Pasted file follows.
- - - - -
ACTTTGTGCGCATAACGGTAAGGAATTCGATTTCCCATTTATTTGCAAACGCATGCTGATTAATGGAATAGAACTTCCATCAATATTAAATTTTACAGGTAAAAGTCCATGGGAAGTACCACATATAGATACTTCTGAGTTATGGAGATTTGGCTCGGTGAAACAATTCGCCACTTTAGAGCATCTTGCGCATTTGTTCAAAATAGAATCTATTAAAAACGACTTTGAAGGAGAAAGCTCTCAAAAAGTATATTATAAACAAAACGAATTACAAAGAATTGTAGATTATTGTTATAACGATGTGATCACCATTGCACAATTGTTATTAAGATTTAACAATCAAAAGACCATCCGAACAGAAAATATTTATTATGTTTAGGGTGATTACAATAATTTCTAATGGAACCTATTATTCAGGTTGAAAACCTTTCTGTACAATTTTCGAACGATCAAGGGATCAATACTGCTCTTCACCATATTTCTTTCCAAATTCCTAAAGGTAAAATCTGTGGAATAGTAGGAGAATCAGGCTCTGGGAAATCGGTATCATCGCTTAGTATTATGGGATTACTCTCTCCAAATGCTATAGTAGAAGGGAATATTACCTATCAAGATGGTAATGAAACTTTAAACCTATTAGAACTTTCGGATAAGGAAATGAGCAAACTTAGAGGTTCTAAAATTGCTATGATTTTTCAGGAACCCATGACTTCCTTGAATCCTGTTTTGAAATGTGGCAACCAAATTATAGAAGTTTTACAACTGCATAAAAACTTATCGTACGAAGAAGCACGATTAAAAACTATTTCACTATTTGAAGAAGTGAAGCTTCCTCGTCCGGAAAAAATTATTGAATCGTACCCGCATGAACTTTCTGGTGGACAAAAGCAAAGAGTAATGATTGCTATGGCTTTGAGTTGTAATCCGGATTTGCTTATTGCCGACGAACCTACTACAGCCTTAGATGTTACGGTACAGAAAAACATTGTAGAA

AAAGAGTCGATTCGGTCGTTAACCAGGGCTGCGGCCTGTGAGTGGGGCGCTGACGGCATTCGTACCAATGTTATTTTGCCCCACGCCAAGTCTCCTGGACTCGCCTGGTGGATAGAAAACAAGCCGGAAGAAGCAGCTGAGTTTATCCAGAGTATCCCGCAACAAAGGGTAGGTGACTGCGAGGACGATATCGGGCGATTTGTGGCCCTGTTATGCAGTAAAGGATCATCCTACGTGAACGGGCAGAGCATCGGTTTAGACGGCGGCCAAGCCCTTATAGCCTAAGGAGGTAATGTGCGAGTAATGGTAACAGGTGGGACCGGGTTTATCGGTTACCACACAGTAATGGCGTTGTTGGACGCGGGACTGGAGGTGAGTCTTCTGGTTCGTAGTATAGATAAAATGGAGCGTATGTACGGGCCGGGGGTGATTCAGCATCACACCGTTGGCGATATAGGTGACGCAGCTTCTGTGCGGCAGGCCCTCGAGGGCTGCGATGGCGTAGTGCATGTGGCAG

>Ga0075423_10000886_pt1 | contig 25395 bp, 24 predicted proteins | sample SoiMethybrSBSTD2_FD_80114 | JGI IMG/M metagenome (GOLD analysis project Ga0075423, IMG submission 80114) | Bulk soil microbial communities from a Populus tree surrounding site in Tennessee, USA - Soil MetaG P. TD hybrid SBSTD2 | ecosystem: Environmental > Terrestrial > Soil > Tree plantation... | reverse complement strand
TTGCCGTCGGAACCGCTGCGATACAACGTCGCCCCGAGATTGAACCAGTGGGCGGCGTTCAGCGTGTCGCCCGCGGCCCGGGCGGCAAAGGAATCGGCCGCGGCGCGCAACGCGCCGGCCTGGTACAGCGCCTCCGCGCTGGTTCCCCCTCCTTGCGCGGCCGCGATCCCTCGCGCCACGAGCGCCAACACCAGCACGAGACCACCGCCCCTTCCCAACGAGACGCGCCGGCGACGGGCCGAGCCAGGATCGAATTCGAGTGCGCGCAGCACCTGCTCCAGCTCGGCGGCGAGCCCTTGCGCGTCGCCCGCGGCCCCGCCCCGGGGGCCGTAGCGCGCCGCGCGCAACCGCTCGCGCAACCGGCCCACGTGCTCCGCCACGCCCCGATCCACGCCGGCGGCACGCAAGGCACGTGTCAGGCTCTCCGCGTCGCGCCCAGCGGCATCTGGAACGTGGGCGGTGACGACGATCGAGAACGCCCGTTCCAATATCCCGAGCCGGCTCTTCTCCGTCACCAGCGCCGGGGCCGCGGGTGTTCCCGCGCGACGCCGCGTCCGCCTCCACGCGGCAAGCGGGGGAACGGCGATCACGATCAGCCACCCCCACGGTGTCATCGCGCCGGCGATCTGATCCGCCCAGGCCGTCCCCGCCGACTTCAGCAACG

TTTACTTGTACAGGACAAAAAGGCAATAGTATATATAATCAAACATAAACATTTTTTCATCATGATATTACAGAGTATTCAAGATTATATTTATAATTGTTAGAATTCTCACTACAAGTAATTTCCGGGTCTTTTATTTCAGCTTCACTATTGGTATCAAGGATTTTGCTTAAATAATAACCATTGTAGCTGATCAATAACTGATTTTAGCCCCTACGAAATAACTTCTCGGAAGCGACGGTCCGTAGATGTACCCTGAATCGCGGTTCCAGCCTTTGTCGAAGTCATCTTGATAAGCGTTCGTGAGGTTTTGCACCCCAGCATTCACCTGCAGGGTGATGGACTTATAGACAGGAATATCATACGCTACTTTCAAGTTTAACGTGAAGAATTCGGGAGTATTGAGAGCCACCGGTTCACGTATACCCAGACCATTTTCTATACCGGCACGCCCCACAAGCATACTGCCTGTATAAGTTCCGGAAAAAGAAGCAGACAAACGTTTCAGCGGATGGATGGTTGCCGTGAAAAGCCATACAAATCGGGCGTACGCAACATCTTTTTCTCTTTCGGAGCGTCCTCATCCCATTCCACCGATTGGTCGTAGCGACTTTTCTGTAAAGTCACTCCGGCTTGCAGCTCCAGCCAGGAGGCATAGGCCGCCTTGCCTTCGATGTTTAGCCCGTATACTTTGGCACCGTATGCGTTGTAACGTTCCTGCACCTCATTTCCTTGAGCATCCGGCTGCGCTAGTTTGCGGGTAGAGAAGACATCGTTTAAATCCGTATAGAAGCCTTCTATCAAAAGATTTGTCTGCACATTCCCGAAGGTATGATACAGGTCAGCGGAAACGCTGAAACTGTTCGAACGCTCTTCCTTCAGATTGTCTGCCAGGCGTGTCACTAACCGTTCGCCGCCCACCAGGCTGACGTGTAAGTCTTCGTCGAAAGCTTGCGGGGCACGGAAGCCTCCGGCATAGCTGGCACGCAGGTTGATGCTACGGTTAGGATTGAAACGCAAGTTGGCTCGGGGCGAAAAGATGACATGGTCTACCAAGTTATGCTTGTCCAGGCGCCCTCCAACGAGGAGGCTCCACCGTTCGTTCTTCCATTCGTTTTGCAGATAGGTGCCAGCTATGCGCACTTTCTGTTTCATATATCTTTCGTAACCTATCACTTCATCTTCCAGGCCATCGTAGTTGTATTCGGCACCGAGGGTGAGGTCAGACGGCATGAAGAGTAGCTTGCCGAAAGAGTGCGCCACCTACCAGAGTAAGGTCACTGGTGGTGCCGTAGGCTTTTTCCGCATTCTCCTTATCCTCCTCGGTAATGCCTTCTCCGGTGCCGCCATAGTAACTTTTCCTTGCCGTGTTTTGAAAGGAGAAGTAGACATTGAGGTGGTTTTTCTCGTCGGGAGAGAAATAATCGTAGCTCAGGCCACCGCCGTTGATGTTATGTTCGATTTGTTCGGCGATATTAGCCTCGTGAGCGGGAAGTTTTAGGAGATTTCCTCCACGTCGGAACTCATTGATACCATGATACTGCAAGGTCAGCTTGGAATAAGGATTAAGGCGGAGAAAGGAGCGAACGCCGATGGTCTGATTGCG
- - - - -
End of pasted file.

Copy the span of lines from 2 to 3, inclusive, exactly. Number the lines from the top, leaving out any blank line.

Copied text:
AAAGAGTCGATTCGGTCGTTAACCAGGGCTGCGGCCTGTGAGTGGGGCGCTGACGGCATTCGTACCAATGTTATTTTGCCCCACGCCAAGTCTCCTGGACTCGCCTGGTGGATAGAAAACAAGCCGGAAGAAGCAGCTGAGTTTATCCAGAGTATCCCGCAACAAAGGGTAGGTGACTGCGAGGACGATATCGGGCGATTTGTGGCCCTGTTATGCAGTAAAGGATCATCCTACGTGAACGGGCAGAGCATCGGTTTAGACGGCGGCCAAGCCCTTATAGCCTAAGGAGGTAATGTGCGAGTAATGGTAACAGGTGGGACCGGGTTTATCGGTTACCACACAGTAATGGCGTTGTTGGACGCGGGACTGGAGGTGAGTCTTCTGGTTCGTAGTATAGATAAAATGGAGCGTATGTACGGGCCGGGGGTGATTCAGCATCACACCGTTGGCGATATAGGTGACGCAGCTTCTGTGCGGCAGGCCCTCGAGGGCTGCGATGGCGTAGTGCATGTGGCAG

>Ga0075423_10000886_pt1 | contig 25395 bp, 24 predicted proteins | sample SoiMethybrSBSTD2_FD_80114 | JGI IMG/M metagenome (GOLD analysis project Ga0075423, IMG submission 80114) | Bulk soil microbial communities from a Populus tree surrounding site in Tennessee, USA - Soil MetaG P. TD hybrid SBSTD2 | ecosystem: Environmental > Terrestrial > Soil > Tree plantation... | reverse complement strand